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Instagram Scam: Lottery Winners Impersonated to Offer Money for Followers

Created: 09 Apr 2014 04:50:42 GMT • Updated: 09 Apr 2014 05:57:59 GMT • Translations available: 日本語
Satnam Narang's picture
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Over the last week, Instagram scammers have been posting images offering fake lottery winnings to followers. They have convinced users to share the posts, give up personal information, and even send money back to the scammers.

In this scam, a number of Instagram accounts have been created to impersonate real-life lottery winners from the UK and US. These accounts claim to offer US$1,000 to each Instagram user who follows them and leaves a comment with their email address.

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Figure 1. Instagram accounts impersonating real-life lottery winners

The accounts impersonating lottery winners have been extremely successful, and have gained anywhere from 5,000 to 100,000 followers.

Once they have amassed a certain number of followers, they reveal a secondary Instagram account belonging to their “accountant”, who is in charge of delivering the US$1,000 to users—with a catch.

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Figure 2. Fake “accountant” profiles asking users for money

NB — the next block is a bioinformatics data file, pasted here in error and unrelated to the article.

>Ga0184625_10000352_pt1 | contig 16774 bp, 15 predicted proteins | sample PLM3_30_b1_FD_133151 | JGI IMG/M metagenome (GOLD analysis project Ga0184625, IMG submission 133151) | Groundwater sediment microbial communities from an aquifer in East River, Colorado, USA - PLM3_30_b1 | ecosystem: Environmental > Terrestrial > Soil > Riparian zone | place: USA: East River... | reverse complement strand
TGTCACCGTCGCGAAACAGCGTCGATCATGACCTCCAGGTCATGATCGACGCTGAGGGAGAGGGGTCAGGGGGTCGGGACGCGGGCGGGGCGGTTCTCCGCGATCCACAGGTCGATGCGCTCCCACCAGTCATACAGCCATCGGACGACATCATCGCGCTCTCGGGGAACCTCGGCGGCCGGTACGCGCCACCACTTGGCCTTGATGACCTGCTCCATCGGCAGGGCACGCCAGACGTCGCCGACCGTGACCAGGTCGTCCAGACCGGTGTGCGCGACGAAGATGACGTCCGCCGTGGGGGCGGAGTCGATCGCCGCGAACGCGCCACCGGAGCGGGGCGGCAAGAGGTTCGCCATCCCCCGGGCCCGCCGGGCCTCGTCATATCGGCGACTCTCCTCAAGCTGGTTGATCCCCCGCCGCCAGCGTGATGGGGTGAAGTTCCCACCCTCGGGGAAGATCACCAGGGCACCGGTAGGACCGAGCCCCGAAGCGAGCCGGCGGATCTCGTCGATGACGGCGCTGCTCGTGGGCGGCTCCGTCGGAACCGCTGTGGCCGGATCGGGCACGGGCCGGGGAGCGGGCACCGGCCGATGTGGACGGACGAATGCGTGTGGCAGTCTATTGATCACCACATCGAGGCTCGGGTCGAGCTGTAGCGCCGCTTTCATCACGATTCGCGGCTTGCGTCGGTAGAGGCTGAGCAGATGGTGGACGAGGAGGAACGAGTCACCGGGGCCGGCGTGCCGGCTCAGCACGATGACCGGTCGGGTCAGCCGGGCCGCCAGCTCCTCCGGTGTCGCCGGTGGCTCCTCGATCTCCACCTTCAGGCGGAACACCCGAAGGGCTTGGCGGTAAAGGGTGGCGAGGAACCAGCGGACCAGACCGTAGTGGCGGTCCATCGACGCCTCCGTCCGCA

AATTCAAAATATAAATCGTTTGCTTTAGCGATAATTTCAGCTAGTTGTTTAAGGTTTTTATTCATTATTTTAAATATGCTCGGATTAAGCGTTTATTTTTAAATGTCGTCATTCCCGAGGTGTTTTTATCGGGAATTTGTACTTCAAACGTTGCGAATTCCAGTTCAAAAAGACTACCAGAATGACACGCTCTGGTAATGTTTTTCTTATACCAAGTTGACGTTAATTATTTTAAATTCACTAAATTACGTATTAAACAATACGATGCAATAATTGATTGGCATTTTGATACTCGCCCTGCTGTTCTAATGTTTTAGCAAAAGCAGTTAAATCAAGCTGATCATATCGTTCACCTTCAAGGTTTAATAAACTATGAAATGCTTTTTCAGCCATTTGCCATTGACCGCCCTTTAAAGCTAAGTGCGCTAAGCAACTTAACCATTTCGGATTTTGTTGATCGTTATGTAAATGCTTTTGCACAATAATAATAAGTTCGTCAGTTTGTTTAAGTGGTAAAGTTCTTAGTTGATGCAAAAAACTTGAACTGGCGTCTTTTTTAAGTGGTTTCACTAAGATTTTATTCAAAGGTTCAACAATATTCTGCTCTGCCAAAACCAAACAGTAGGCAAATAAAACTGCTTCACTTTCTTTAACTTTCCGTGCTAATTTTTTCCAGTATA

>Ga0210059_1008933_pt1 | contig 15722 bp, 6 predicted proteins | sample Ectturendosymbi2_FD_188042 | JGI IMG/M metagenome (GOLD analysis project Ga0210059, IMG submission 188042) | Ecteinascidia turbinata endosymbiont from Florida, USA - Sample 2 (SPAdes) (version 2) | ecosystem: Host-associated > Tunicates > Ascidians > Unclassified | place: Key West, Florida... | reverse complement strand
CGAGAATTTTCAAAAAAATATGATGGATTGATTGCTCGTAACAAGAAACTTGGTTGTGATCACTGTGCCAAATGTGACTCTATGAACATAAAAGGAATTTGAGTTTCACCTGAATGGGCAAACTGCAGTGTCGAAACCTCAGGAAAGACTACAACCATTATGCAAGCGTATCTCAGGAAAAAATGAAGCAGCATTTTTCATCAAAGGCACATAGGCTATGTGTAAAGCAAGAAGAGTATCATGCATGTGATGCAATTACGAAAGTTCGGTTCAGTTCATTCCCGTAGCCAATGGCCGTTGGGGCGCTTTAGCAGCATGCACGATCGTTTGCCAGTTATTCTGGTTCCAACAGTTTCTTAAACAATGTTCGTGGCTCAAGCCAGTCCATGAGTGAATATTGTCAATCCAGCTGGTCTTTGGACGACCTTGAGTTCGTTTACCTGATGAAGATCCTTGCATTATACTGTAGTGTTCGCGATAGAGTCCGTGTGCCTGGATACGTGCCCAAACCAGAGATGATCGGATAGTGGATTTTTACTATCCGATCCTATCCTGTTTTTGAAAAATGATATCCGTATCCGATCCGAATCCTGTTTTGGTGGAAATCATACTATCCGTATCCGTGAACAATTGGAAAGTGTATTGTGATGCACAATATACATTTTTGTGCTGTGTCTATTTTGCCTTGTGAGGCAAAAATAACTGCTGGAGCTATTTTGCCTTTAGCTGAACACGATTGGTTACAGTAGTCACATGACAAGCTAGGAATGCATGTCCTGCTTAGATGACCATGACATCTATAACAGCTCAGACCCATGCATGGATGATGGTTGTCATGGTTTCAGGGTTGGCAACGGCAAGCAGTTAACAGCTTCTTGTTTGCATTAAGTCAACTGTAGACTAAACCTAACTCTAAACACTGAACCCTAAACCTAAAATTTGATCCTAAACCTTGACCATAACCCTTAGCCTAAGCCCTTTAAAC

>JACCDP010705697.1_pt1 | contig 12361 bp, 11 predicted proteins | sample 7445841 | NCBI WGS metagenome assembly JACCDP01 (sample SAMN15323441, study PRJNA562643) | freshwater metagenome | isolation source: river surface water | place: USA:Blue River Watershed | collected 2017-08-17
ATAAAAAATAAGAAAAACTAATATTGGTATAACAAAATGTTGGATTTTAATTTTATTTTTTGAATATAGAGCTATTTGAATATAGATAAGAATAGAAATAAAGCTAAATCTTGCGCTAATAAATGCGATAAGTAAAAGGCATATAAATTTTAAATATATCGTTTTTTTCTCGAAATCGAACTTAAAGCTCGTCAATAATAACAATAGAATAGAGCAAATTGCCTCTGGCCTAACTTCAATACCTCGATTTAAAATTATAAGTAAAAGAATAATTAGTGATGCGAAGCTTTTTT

The previous figure shows the “accountant” profiles asking Instagram users to send US$0.99 through a large payment processing service to cover the postage fees for mailing out the checks.

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Figure 3. Users who have fallen for the lottery scam

Even though a number of red flags were present for users, the scam has proven to be a success. Each account has gained thousands of followers, with users willingly divulging their email addresses, and some users sending scammers US$0.99 for the supposed postage fees.

The main goal of this scam campaign was to collect accounts with thousands of followers for personal use or resale. During our research, we also found that user names associated with some of the impersonation accounts had performed an account pivot. This means the avatar, user name, and user biography section were changed to preserve the account from being flagged for spam. This allowed the scammers to continue to use or sell the account.

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Figure 4. Instagram impersonation accounts have reappeared with fewer followers

Shortly after the account pivot, the impersonation accounts reappeared, but with fewer followers than before. One of the accounts even claimed that it was “hacked” and asked followers to be patient.

It’s clear that these accounts are fraudulent, but users continue to believe that they will be given US$1000 just for following Instagram accounts.

Symantec advises users with the following precautions:

  • Do not believe everything you read, especially on social networking sites
  • Be skeptical when you come across such offers. As we have previously pointed out, free stuff on social networks is not free
  • Do not willingly give up personal information
  • Do not send money to somebody you do not know or trust

Always remember that if it sounds too good to be true, it is.